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Hannity & Colmes Still Blaming Clinton, Not Talking About Bush

Reported by Ellen - October 8, 2005

Hannity & Colmes held another discussion last night (10/7/05) about Louis Freeh's allegations that former President Bill Clinton solicited donations for his presidential library from the Saudis. Substititue co-host Rich Lowry and Michael Reagan were just as snidely supercilious as Sean Hannity and Newt Gingrich were the night before. Alan Colmes and Democratic strategist Todd Webster did a good job of knocking them down several pegs. But once again there was only a brief mention of the latest Republican scandals and only as part of the defense against Freeh. Don't they deserve at least one discussion of their own?

Rich Lowry opened the discussion by pulling a third-rate Hannity trick designed only to trap Webster. Lowry asked Webster if Freeh perjured himself in his accusations against Clinton.

Webster didn't fall for it. He avoided the perjury question and attacked Freeh, questioning his Republican ties and saying that he's trying to sell books. Later, Webster quoted the 9/11Commission report as saying that Freeh's preparation was "woefully inadequate," that he "never completed an assessment of the overall terrorist threat to the United States homeland."

Colmes made most of the same points he made the night before so successfully with Gingrich, that there are much more serious security breaches going on in the current White House, such as a possible spy recently discovered. "I know you'd rather talk about something Clinton may or may not have done eight or nine years ago." Colmes added that Freeh was not at the meetings at which he reported that Clinton solicited funds from the Saudis and that the Saudi donations were made six years after the alleged request.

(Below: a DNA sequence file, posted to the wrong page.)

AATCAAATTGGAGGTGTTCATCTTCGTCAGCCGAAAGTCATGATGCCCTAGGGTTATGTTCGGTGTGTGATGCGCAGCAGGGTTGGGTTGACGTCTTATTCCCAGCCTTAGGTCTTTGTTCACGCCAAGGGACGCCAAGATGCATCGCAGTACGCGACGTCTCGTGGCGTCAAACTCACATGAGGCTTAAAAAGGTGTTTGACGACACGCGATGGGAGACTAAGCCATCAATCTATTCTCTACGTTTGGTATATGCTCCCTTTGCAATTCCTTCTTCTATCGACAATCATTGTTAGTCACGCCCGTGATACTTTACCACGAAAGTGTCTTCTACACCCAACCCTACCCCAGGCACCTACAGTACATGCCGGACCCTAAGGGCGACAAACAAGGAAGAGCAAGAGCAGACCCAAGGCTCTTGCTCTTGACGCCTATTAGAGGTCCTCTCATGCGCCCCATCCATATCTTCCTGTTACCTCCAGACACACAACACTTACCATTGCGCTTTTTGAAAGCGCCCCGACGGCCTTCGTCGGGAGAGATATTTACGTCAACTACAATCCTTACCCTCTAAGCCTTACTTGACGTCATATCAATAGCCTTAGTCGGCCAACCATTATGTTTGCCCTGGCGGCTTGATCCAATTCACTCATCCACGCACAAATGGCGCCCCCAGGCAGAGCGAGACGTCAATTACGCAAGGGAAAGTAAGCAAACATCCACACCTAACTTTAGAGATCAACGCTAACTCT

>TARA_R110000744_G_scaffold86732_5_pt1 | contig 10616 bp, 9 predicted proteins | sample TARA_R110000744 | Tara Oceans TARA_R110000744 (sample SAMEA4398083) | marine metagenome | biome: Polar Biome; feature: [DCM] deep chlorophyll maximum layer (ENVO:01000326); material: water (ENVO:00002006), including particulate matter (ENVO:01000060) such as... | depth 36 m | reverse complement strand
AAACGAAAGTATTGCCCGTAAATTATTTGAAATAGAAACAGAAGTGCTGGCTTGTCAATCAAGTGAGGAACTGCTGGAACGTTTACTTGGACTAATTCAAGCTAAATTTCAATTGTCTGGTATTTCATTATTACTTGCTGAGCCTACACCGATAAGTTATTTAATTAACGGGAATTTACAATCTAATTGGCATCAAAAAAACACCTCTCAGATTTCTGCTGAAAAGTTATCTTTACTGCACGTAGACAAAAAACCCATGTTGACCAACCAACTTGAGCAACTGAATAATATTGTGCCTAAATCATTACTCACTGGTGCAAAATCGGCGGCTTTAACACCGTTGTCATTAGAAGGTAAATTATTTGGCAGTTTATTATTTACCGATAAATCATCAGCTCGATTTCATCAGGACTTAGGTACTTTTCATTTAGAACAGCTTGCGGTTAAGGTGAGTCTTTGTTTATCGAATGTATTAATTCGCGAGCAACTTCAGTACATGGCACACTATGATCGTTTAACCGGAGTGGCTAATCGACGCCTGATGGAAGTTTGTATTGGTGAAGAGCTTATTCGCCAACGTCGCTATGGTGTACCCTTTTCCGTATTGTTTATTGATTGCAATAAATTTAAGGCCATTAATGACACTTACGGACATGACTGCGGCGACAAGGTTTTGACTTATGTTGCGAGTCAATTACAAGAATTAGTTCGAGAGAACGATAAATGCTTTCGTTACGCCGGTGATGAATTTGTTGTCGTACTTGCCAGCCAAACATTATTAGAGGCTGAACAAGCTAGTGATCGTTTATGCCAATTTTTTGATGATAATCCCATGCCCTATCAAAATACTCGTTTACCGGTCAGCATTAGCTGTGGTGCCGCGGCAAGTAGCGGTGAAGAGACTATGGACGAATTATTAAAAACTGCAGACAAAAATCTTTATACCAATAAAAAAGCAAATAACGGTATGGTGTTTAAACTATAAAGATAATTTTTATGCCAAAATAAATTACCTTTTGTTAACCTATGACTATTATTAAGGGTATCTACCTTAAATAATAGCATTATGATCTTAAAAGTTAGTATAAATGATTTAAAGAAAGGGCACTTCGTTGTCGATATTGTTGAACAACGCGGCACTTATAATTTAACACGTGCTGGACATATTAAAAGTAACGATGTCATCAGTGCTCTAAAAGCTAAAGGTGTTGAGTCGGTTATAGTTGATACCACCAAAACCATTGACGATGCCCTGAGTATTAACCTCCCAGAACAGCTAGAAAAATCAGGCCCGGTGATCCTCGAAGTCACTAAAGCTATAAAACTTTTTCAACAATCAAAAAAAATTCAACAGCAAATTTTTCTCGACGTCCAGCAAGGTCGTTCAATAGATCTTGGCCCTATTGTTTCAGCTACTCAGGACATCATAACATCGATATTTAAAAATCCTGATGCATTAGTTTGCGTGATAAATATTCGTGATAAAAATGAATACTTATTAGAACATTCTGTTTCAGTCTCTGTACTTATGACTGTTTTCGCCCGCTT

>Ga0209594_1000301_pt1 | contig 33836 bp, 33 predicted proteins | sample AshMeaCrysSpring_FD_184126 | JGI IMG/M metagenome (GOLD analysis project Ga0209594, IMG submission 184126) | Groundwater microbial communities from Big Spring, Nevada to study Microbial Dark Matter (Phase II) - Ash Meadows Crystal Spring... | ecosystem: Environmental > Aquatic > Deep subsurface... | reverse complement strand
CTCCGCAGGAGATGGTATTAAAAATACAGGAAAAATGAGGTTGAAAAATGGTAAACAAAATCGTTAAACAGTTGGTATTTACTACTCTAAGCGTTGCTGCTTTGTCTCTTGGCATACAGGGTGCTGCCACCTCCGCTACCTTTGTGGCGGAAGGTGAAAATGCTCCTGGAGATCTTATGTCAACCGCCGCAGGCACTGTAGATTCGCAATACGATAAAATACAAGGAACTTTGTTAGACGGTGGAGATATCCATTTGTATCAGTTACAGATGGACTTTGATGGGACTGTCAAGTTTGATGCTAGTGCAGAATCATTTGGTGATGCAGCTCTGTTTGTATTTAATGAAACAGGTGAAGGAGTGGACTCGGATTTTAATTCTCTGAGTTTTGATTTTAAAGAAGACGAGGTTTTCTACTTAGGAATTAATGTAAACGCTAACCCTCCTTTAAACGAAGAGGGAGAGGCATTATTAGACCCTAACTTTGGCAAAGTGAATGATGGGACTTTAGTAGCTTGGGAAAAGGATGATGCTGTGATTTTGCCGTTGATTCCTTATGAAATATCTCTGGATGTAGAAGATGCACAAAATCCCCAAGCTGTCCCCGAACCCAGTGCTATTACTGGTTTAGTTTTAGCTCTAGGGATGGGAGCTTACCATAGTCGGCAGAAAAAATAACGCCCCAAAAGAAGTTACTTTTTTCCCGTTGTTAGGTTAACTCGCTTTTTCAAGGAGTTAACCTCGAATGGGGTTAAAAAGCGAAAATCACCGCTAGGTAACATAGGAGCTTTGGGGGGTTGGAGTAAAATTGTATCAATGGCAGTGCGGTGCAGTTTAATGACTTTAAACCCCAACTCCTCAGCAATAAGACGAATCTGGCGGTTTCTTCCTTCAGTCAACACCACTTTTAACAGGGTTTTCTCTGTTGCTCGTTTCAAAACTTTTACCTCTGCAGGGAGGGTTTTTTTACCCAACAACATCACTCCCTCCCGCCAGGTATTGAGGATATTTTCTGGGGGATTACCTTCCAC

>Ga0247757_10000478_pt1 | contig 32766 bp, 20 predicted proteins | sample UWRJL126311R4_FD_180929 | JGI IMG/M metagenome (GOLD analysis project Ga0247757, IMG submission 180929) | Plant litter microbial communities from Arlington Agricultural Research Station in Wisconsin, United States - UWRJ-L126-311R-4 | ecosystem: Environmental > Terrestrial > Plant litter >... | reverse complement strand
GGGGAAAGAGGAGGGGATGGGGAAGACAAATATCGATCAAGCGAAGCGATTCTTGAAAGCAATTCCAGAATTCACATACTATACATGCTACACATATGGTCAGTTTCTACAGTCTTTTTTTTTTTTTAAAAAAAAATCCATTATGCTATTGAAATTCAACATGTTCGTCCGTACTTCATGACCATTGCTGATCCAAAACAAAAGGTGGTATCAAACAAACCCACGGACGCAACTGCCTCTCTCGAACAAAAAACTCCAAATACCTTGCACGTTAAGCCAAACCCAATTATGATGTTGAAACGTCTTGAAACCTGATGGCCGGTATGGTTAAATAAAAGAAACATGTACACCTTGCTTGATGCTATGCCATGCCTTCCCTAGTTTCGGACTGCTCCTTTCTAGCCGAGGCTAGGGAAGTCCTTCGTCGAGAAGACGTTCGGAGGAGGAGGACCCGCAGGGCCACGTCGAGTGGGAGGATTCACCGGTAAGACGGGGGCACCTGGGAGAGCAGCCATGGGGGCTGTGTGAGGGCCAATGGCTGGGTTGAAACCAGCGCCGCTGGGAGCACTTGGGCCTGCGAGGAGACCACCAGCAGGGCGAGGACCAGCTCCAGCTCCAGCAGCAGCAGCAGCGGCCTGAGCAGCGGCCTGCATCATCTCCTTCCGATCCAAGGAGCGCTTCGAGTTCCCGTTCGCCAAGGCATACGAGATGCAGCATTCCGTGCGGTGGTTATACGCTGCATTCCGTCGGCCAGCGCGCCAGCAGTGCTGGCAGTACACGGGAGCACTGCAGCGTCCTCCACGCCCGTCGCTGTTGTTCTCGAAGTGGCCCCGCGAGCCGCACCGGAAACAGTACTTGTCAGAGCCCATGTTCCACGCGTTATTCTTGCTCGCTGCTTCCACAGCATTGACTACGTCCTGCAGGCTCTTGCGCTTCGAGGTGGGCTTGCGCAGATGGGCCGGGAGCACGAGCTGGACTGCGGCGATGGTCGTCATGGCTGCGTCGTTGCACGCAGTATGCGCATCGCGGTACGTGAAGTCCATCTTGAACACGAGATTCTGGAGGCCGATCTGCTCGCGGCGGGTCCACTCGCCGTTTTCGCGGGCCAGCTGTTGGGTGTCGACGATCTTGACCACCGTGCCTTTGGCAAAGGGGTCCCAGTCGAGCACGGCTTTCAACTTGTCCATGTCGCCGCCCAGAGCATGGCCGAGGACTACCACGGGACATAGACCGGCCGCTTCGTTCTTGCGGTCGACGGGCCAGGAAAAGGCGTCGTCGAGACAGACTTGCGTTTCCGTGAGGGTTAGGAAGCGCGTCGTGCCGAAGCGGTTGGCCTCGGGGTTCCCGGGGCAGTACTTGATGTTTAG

Michael Reagan had no real argument other than to say that Bill Clinton lied under oath. Colmes obviously thought that was a ridiculous way to "prove" Freeh's claims. Turning to Webster, Colmes said, "The current White House scandals, Todd, are much more serious... much more of a threat to the republic than what we're talking about that Clinton may or may not have done 8 or 9 years ago."

Webster called it "a great diversion" from the "ethical cesspool" that Washington has become. "In no other time in history do you have a House Republican leader who has been indicted, a Senate Republican leader who is under the SEC investigation, the top aide in the White House who is about to be indicted, the top government procurement officer in the country has been arrested and accused of conspiracy... This is a convenient diversion. It gives the right wing radio talk show hosts something fun to talk about to beat up Bill Clinton who's been out of office for five years. At some point, it's no longer Bill Clinton's fault."

Reagan was heard yelling in the background, "Stop! Stop!"

While H&C finds this story so important that it deserves two prime time discussions, there was no real discussion, other than the brief mentions, above, of the spy in the White House that Colmes referenced, no discussion about the investigation into Bill Frist's stock dealings (compare that with the ad nauseum coverage of Martha Stewart in 2004), no discussion about Karl Rove's likely indictment and no discussion about the latest charges against Tom DeLay.

And there was absolutely no mention of the latest AP poll showing,

Evangelicals, Republican women, Southerners and other critical groups in President Bush's political coalition are worried about the direction the nation is headed and disappointed with his performance, an AP-Ipsos poll found.

That unease could be a troubling sign for a White House already struggling to keep the Republican Party base from slipping over Supreme Court nominee Harriet Miers, Gulf Coast spending projects, immigration and other issues.

"Politically, this is very serious for the president," said James Thurber, a political scientist at American University. "If the base of his party has lost faith, that could spell trouble for his policy agenda and for the party generally."

Sentiment about the nation's direction has sunk to new depths at a time people are anxious about Iraq, the economy, gas prices and the management of billions of dollars being spent for recovery from the nation's worst natural disaster.

Only 28 percent say the country is headed in the right direction while two-thirds, 66 percent, say it is on the wrong track, the poll found.

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